Applications deployed on the cloud must keep running even if there is a hardware failure. This article provides the steps to work around certain challenges faced in a specific scenario where we need to provide high availability (HA) with Windows Server 2012 R2 failover clustering across multiple sites (data centers) on IBM Cloud. We have also provided a technical overview for setting up multi-subnet clustering.

Typical Windows Server clustering across multiple data centers

For HA, you must ensure that all components are duplicated to guarantee that there is no single point of failure. However, if these components are run in the same region, disaster recovery issues can occur if all the hardware in that region becomes unavailable, which might happen due to networking issues. Hence, it is preferred that the failover clusters are provided on different data centers for high availability. The nodes of the cluster at the main site enable access to the clustered service or application, and failover occurs only between these nodes. If there is a disaster where the nodes at the main site are lost, the nodes at the secondary site would start providing service automatically, or with minimal intervention.

A Windows multi-site failover cluster is essentially a group of cluster nodes that are distributed through multiple sites. Each site cluster nodes are connected to local SAN Storage in the same site with replication between the SAN storage from each.

Challenges faced

When hosting the server clusters on multiple data centers, an IP address is required for administering the failover cluster. Hence, besides the node IP addresses, we need additional private IP addresses from the same subnet for the cluster.

However, SoftLayer provides only one public or private primary IP address per VM from that subnet. It does not provide additional IP addresses from the same primary subnet. Primary IP addresses are bound to each individual server and cannot be moved. Hence, primary IP address cannot be used for the cluster.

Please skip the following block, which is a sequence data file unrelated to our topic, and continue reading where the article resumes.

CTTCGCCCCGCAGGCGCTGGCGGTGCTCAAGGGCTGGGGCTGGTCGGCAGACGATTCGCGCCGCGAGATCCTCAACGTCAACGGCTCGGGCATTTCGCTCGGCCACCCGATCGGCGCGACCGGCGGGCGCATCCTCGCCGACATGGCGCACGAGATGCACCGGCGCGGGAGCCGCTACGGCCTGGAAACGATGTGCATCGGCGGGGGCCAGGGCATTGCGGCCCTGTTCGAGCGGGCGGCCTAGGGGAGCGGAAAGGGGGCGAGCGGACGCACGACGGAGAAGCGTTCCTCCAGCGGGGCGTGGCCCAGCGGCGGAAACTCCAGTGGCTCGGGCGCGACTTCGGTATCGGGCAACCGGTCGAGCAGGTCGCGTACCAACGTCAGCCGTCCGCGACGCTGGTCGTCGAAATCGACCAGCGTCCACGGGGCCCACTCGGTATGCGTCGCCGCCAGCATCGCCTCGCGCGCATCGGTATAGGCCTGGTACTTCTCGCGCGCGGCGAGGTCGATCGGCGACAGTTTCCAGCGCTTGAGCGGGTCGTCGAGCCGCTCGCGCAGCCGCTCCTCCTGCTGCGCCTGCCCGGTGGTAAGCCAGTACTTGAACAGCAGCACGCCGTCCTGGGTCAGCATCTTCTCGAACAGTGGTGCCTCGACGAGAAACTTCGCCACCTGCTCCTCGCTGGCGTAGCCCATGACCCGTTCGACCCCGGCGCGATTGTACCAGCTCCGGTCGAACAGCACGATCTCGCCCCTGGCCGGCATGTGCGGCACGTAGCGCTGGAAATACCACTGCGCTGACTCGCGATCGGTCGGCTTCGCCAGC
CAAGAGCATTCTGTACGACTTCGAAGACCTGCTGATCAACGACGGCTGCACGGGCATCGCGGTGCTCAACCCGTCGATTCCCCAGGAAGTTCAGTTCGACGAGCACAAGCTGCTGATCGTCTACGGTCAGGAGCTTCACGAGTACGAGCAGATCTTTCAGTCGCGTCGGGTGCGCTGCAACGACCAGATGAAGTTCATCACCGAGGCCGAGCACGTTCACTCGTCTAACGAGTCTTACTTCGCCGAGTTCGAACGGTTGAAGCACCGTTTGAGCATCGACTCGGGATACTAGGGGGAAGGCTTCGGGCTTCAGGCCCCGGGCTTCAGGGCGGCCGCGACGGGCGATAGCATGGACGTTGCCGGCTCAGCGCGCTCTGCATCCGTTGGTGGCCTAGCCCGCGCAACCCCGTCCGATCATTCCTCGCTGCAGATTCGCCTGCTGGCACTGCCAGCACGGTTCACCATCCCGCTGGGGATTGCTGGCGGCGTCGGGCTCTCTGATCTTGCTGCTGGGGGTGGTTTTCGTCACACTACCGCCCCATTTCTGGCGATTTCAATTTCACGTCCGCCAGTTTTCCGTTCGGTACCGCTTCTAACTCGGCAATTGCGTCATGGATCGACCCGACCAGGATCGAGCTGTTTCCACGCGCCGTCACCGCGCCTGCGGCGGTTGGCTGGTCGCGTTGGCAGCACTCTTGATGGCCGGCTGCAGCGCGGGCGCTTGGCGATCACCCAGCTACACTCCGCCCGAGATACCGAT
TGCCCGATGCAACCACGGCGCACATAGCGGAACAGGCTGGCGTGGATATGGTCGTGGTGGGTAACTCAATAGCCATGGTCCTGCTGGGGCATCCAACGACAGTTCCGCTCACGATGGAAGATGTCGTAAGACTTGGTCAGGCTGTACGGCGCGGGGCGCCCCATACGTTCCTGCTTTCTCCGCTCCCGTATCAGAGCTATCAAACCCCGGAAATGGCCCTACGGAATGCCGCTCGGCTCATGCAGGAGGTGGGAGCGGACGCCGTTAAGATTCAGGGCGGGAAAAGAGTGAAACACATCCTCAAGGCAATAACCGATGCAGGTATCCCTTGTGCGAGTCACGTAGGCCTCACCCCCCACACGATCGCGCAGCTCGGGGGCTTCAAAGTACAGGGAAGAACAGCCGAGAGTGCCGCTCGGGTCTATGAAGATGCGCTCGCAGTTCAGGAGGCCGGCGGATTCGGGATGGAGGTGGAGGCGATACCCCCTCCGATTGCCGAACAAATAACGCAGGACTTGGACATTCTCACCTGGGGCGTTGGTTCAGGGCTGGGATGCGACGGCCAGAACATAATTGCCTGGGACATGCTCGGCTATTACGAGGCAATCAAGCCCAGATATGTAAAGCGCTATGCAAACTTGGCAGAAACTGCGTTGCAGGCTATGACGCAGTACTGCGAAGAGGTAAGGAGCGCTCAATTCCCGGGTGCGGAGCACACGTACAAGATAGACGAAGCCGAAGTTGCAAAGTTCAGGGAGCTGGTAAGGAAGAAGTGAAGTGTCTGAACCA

The work around

Since additional primary IP is required for the cluster, we can use portable IP address from SoftLayer as a workaround. Primary subnets are for use by SoftLayer when placing new devices, while portable subnets are for customer use. Simply put, if we want to assign an IP to something ourselves, for example a cluster, we need to have a portable subnet available to us. A SoftLayer portable IP block can be used as VIPs for clustering and HA as they can be quickly and easily moved around.

Environment details

In this article, we will discuss a sample scenario, where we will set up a Microsoft SQL Server cluster. There are two Windows 2012 R2 servers (Server A and Server B) in two different data centers (Site A and Site B). Site A has the primary AD/DNS server and the secondary AD/DNS server is in Site B.

SoftLayer provides one primary private IP on each cluster server. However, this is not sufficient for setting up the Windows cluster. Hence, we need to order additional portal IP for each server. The subnet range depends upon the number of IPs required. If there are multiple SQL Server instances to be added to the cluster, we would require multiple portable IPs.

The following diagram illustrates this sample scenario, where we are using the subnet range 26.

Reference terminology
The following table describes the terms and names used in this article.

Term Description
Site A Datacenter 1
Site B Datacenter 2
Server A Cluster node 1 in Site A
Server B Cluster node 2 in Site B
Primary IP Default private IP assigned by SoftLayer in Ethernet adapter “PrivateNetwork-A”
Portable IP Additional IP range ordered from SoftLayer to use for Cluster on both Server A and Server B
AD/DNS1 Active Directory and DNS server in Site A
AD/DNS2 Active Directory and DNS server in Site B
Mssqlclust Cluster name used for testing
VIP Virtual IP used for Windows Cluster
OR Rule Dependency rule created in cluster for multisubnet failover
RDP Remote Desktop Protocol


Creating Windows multi-site multi-subnet cluster

Once the servers are ready with above specifications and after setting up the essential network, we can proceed with cluster preparation. On these specific SoftLayer environment servers, the following custom configurations need to be made before cluster setup:

  1. Add portable IP on Server A and Server B.
  2. The portable IP needs to be added to the server as an alias IP on the private network interface (Ethernet adapter PrivateNetwork-A).